Brazilian President Lula da Silva has effectively blocked segments of the country’s upcoming digital education policy in what’s been seen as an attempt to free federal funds for his government’s expensive social welfare programs.
Lula signed Brazil’s latest digital education policy (known locally by the acronym PNED) after it received approval by Congress. Officialy, the policy’s goal is to provide Brazilians with wider access to tech training, aiming to increase inclusion in a field ripe with opportunity in the region.
Nevertheless, the bill was signed with two major vetoes that have drawn harsh criticism from industry experts in the country. The new policy discards the inclusion of digital education (computing programming and robotics) in the curriculum of primary and secondary schools and shuts down funds for short-term programs for the development of computer techniques and languages.
Lula’s government justified its decision to cut parts of the tech curriculum from schools, arguing that the curriculum itself has to be greenlit first by the National Board of Education and the Ministry of Education. In regard to the funding for short-term programs, it stated that those have to be financially viable first.
The changes made to the policy have players in Brazilian tech worried. Latin America is quickly attracting investors who see it as a potential hub for tech talent and the export of digital services. In that landscape, Brazil stands out as a major contender for the top spot in the region’s software industry.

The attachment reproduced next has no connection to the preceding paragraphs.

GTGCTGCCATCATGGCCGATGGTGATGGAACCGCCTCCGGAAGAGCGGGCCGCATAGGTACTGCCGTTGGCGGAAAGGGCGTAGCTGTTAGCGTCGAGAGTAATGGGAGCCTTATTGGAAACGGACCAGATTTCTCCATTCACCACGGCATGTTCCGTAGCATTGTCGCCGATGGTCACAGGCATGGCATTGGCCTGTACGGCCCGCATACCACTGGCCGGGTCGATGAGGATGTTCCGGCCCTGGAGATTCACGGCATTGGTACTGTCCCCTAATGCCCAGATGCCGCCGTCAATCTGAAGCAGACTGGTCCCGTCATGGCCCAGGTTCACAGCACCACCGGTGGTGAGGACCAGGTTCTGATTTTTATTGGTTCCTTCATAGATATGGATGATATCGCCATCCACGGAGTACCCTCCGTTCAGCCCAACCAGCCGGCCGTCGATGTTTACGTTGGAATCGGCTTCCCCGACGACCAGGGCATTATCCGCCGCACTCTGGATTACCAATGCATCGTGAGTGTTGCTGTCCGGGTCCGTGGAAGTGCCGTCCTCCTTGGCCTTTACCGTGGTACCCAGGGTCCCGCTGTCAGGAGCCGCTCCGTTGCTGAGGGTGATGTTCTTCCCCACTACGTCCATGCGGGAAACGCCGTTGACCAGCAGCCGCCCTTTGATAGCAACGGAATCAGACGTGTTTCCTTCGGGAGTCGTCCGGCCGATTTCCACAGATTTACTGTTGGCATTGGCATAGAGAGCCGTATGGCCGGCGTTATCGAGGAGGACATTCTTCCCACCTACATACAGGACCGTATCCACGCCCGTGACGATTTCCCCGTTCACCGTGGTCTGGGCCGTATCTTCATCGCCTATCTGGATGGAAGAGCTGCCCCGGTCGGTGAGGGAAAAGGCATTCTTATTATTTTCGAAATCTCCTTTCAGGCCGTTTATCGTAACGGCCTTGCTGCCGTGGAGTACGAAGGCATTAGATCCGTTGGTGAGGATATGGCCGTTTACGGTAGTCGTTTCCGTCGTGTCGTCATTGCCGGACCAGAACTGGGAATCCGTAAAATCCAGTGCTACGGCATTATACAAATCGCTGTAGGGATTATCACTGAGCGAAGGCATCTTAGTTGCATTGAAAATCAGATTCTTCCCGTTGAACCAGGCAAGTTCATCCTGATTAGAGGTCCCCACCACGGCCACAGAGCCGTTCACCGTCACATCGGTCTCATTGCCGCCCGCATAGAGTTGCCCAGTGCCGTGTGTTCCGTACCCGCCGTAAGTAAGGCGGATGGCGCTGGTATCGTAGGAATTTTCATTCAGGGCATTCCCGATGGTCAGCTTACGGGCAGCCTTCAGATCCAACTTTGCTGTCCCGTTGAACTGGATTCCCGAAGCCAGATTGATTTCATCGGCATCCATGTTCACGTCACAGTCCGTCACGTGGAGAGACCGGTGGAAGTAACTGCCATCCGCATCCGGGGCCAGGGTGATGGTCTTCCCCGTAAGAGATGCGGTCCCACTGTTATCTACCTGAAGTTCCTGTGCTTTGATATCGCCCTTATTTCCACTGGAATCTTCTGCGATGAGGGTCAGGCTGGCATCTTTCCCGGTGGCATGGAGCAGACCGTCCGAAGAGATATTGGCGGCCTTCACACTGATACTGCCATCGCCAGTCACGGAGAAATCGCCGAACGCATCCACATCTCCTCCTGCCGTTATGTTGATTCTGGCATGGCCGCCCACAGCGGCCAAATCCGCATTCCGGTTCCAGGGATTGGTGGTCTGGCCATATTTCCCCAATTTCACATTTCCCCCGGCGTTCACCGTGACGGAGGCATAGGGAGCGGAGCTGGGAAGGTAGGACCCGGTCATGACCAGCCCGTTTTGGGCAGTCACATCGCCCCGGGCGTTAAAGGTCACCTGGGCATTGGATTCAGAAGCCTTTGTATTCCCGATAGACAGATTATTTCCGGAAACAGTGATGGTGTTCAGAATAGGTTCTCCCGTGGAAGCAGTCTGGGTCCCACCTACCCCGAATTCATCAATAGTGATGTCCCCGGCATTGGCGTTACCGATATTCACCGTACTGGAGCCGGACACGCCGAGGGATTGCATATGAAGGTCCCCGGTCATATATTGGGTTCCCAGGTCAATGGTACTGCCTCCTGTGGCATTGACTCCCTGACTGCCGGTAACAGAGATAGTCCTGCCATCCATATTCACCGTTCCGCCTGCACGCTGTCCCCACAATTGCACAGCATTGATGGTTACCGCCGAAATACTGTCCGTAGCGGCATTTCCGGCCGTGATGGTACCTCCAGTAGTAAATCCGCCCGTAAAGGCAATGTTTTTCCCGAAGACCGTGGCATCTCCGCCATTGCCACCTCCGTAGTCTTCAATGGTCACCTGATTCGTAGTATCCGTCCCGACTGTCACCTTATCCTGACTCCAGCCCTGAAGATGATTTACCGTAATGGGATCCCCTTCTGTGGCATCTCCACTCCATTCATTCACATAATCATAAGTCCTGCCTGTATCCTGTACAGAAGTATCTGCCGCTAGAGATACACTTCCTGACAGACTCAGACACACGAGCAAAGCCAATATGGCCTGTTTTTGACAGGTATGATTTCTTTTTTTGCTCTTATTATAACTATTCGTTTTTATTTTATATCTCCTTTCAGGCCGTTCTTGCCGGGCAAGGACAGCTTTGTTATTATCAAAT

Cutting down the options available for digital education might end up kneecapping the sector, which is in dire need of fresh talent to attend the skyrocketing global demand.
A Growing Trend in LATAM?
Although industry players and analyst have a clear understanding of Latin America’s potential as a tech hub, heads of State across the region seem to be unaware of the implications of that potential and of what’s needed to push it, especially from an educational standoint.
Lula is not the first leader to arise concern among tech entrepreneurs in his country. In Colombia, President Gustavo Petro’s tax reform has grown into a cause of worry for local tech. The reform effectively puts a cap on the tax deductions companies can apply to for investments on workers’ education, a significant blow to an industry that depends so much on upskilling and on-the-job training to deal with talent shortages.
“In an industry where knowledge is a major asset, and which is now facing a talent shortage, constant formation of such talent becomes a necessity for growth,” stated Ximena Duque, president of Colombia’s tech industry lobby, Fedesoft, in response to the reform.
The landscape isn’t any brigher up north, in Mexico. Although President Andres Manuel Lopez Obrador recently signed into law the creation of a comission for IT and information security policy, his government has been perceived by industry players as neglectful at best.
Tech entrepreneurs and cluster representatives have told NSAM that, at this point, they see no political will or interest coming from AMLO’s office to push Mexico’s tech industry to the next level. There have been efforts by the country’s Economy Secretariat and talks with the US government to increase cybersecurity capabilities. Nevertheless, Mexican entrepreneurs and foreign investors know their best bet is working with local authorities or, in many cases, with the industry itself, to make things happen.
Latin America finds itself in a priviledged position. Worldwide talent shortages and an ever-increasing demand for tech services have opened the door for the region to become a major source of programmers and software engineers, as well as a provider of top-quality tech services.
Foreign investors are waking up to that reallity, and the money is coming in. Yet, the industry fears that a lack of vision by heads of State (who might be too busy working an an ambitious agenda of their own) could throw all that potential to waste.